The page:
The internet has improved by leaps and bounds since its invention almost 30 years ago. Subsequently, websites have evolved drastically from simple text files to complex content delivery platforms that are filled with beautiful animations, images, and visual designs. In fact, the average website today is larger in size than the original Doom video game. However, despite the impressive growth demonstrated by the internet and websites as a whole, there is still an aspect that remains dreadfully archaic: web advertisements.
Web advertisements, to put it frankly, are awful. These ads will often interrupt the user experience flow of what could have been a beautifully designed website. Additionally, web advertisements often incorporate extremely irritating techniques such as spastic animation sequences or pop-ups appearing somewhere in the browser window in a desperate attempt to garner the user’s attention.
Considering the aforementioned facts regarding web advertisements, it should be no surprise that the typical web user does not have a favorable view of web ads. Recent consumer reports show that 43-73% of people dislike online pop-ups, mobile ads, and banner advertisements on websites. Additionally, many individuals express that advertisements have become more intrusive and prevalent in recent years. Web advertisements, in their many forms, have ultimately created a less than favorable user experience.
Despite this shared resentment among web users regarding web ads, the unfortunate truth is that web ads are a necessary evil. Website owners rely on advertisements to generate revenue in order to pay for production costs and in the absence of web ads, website owners will often resort to subscription-based content delivery where consumers have to pay a monthly fee to receive adfree content. Yet, considering the advancements in web technology over the last few decades, one must ask if there’s a better alternative to the annoyance of traditional web advertisements. Surely there must be a better option for generating revenue than by overwhelming your consumers with intrusive, annoying banners and videos or demanding monthly payment from consumers to view content.
Oyster is a new protocol that approaches revenue generation on the web in a way radically different than past solutions. By offering the choice for users to commit a small portion of their device’s computing power to perform proof of work in return for web content, Oyster allows website owners to generate revenue without hindering the experience of their consumers.
Oyster enables this by using the proof of work done by consumers’ devices to lay the foundation for a decentralized storage network. The mechanism responsible for developing this decentralized storage network via proof of work is truly unique, as Oyster is the first protocol to combine the functionality of the Ethereum blockchain and the IOTA Tangle. Users spend Ethereum-based Pearl tokens to store their data on a decentralized ledger which operates on top of the IOTA Tangle. The Pearls are embedded in the encrypted data map of the user’s uploaded file. The devices of website visitors search for the Pearls across the IOTA Tangle. As they search for the Pearls, they inadvertently commit the data to the Tangle so that it is retained longer. Therefore, Oyster induces a blockchain treasure-hunt to bridge the economies of content publishers, content consumers, storage providers, and storage consumers.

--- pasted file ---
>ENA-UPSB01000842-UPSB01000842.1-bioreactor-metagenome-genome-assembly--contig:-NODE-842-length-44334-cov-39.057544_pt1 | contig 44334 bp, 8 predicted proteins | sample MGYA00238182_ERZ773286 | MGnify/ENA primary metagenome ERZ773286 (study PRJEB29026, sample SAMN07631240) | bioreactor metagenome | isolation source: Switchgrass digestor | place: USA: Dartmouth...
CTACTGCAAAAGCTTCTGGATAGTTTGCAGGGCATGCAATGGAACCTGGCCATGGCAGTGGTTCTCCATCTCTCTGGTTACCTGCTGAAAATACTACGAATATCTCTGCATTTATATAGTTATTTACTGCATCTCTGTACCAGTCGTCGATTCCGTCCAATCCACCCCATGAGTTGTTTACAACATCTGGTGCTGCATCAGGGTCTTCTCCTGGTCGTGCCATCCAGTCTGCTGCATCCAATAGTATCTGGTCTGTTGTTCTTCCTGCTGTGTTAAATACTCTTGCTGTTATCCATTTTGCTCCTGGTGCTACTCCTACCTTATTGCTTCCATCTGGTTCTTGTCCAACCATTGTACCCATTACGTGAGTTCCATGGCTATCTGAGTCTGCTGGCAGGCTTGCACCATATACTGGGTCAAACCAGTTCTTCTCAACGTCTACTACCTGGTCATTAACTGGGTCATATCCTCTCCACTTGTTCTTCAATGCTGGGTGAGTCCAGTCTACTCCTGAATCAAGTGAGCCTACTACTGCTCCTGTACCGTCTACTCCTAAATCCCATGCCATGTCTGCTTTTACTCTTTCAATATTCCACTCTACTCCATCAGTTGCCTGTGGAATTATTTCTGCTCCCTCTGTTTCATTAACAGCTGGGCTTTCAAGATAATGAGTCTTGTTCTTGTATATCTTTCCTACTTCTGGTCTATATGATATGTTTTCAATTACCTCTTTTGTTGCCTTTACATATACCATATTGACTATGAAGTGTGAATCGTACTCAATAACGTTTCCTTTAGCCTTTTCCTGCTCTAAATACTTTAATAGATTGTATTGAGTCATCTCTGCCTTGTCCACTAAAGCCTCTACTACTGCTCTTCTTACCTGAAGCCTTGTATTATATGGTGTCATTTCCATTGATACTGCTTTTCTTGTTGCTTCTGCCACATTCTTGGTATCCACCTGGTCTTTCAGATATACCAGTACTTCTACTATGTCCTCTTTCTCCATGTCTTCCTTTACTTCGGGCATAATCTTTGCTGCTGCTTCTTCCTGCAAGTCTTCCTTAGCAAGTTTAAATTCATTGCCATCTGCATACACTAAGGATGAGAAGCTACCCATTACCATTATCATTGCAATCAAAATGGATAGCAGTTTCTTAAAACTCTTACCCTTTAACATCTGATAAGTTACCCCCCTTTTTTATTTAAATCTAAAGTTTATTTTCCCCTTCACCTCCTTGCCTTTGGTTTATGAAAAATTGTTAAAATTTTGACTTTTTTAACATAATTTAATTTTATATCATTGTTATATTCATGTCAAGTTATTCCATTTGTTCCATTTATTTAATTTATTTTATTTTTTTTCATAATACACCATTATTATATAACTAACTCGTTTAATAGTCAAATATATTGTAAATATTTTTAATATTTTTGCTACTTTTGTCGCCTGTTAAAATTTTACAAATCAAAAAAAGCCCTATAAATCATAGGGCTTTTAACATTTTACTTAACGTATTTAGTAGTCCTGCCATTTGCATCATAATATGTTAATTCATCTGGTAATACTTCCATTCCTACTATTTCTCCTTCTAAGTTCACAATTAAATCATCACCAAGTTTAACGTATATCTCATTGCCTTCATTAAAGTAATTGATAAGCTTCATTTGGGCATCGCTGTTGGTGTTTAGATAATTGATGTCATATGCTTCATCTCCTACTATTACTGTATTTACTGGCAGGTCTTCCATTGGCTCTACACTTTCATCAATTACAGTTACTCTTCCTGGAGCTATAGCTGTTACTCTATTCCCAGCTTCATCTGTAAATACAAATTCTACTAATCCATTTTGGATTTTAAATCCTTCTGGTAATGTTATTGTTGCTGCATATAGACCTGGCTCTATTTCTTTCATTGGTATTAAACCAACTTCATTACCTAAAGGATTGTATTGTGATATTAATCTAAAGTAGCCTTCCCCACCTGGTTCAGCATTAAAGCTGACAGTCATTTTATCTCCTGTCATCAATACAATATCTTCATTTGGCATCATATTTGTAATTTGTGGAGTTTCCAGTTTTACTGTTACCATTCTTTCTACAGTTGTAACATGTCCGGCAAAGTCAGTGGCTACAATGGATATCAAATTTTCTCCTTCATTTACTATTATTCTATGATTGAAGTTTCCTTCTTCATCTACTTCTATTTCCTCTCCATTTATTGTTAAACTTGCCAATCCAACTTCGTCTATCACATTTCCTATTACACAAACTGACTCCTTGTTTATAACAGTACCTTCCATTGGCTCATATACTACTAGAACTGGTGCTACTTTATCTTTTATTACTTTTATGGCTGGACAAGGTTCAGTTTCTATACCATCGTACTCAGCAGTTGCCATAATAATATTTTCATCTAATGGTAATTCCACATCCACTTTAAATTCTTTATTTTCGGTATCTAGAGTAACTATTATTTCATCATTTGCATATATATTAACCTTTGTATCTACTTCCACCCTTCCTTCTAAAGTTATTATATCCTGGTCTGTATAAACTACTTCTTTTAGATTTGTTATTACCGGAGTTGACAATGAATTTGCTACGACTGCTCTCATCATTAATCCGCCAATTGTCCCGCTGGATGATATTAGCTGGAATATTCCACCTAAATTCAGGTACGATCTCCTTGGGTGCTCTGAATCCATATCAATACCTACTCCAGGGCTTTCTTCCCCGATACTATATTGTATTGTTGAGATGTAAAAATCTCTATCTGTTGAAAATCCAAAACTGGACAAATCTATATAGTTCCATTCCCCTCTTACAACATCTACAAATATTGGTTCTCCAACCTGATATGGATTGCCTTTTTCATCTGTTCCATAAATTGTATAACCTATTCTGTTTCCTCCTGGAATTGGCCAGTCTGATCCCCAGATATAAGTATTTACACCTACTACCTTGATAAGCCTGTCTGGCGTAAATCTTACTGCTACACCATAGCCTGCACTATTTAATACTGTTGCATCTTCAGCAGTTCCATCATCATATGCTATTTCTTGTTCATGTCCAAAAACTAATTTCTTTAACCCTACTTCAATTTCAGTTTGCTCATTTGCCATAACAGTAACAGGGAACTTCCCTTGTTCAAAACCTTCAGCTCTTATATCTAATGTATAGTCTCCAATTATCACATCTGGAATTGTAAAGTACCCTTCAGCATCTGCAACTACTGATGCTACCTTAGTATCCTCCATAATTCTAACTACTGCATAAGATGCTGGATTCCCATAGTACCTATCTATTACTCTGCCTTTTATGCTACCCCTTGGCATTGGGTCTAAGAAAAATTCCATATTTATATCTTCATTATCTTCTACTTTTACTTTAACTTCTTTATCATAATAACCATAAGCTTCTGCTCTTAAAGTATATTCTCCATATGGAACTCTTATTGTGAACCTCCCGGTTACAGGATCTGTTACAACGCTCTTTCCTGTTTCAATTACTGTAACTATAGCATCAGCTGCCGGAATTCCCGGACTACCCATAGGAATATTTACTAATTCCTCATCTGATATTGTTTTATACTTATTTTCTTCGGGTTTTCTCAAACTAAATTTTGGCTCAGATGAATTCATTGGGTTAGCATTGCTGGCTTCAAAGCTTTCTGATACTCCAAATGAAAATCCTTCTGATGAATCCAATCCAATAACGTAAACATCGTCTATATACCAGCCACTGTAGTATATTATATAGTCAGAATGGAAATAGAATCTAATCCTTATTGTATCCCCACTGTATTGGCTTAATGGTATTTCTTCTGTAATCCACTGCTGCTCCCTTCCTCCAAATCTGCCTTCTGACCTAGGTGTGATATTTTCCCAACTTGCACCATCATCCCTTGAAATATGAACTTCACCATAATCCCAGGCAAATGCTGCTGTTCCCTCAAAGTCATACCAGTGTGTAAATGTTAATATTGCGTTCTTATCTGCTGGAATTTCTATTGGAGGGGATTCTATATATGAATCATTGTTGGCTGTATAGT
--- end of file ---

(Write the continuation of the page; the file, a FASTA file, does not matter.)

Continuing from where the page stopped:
But why would a user prefer to contribute computational resources to a site to receive content instead of dealing with web ads or subscriptions? Firstly, the most common device used to access web content (a user’s smartphone) is a pocket-sized supercomputer; thus, it is unlikely that the user’s browsing experience would be affected by the small amount of computing power being accessed by the Oyster Protocol. Secondly, Oyster allows consumers to access web content using resources that they have already paid for, which removes the allure of paying additional monthly fees to receive ad-free web content. Oyster ultimately provides a platform for more synergistic relationships between content creators and consumers. Content creators provide web content in return for receiving valuable PRL tokens, and consumers provide computational resources to receive ad-free content without any additional monetary costs.
Unlike similar operations conducted by The Pirate Bay which utilized site visitors’ computing power to mine cryptocurrencies without notifying the users, Oyster will explicitly inform content consumers that their computational power is being requested, and it will be the consumers ‘choice to comply with this request or to refuse offering their device’s resources. Similar to how several websites will deny content to users using ad blocking software, website owners using Oyster will have the option to withhold content from users who do not offer their device’s resources. By offering an alternative to traditional web advertisements and subscription pay-walls, Oyster plans to revolutionize the relationship between content publishers and consumers by offering a mutually beneficial platform that will lay the foundation for a decentralized storage network.